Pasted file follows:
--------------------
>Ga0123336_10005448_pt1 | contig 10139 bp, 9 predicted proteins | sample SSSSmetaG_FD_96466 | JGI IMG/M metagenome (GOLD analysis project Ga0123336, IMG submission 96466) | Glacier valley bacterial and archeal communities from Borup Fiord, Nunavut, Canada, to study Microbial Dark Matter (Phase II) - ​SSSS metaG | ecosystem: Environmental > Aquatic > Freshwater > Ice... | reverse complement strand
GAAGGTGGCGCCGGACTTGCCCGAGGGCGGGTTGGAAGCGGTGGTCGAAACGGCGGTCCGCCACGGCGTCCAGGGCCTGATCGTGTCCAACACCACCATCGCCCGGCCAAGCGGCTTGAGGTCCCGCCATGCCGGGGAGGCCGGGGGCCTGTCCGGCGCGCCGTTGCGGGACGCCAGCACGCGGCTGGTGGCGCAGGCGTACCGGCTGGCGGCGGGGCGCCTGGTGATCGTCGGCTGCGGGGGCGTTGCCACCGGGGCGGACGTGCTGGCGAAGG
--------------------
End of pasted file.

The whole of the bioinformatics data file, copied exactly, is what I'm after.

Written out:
>Ga0123336_10005448_pt1 | contig 10139 bp, 9 predicted proteins | sample SSSSmetaG_FD_96466 | JGI IMG/M metagenome (GOLD analysis project Ga0123336, IMG submission 96466) | Glacier valley bacterial and archeal communities from Borup Fiord, Nunavut, Canada, to study Microbial Dark Matter (Phase II) - ​SSSS metaG | ecosystem: Environmental > Aquatic > Freshwater > Ice... | reverse complement strand
GAAGGTGGCGCCGGACTTGCCCGAGGGCGGGTTGGAAGCGGTGGTCGAAACGGCGGTCCGCCACGGCGTCCAGGGCCTGATCGTGTCCAACACCACCATCGCCCGGCCAAGCGGCTTGAGGTCCCGCCATGCCGGGGAGGCCGGGGGCCTGTCCGGCGCGCCGTTGCGGGACGCCAGCACGCGGCTGGTGGCGCAGGCGTACCGGCTGGCGGCGGGGCGCCTGGTGATCGTCGGCTGCGGGGGCGTTGCCACCGGGGCGGACGTGCTGGCGAAGG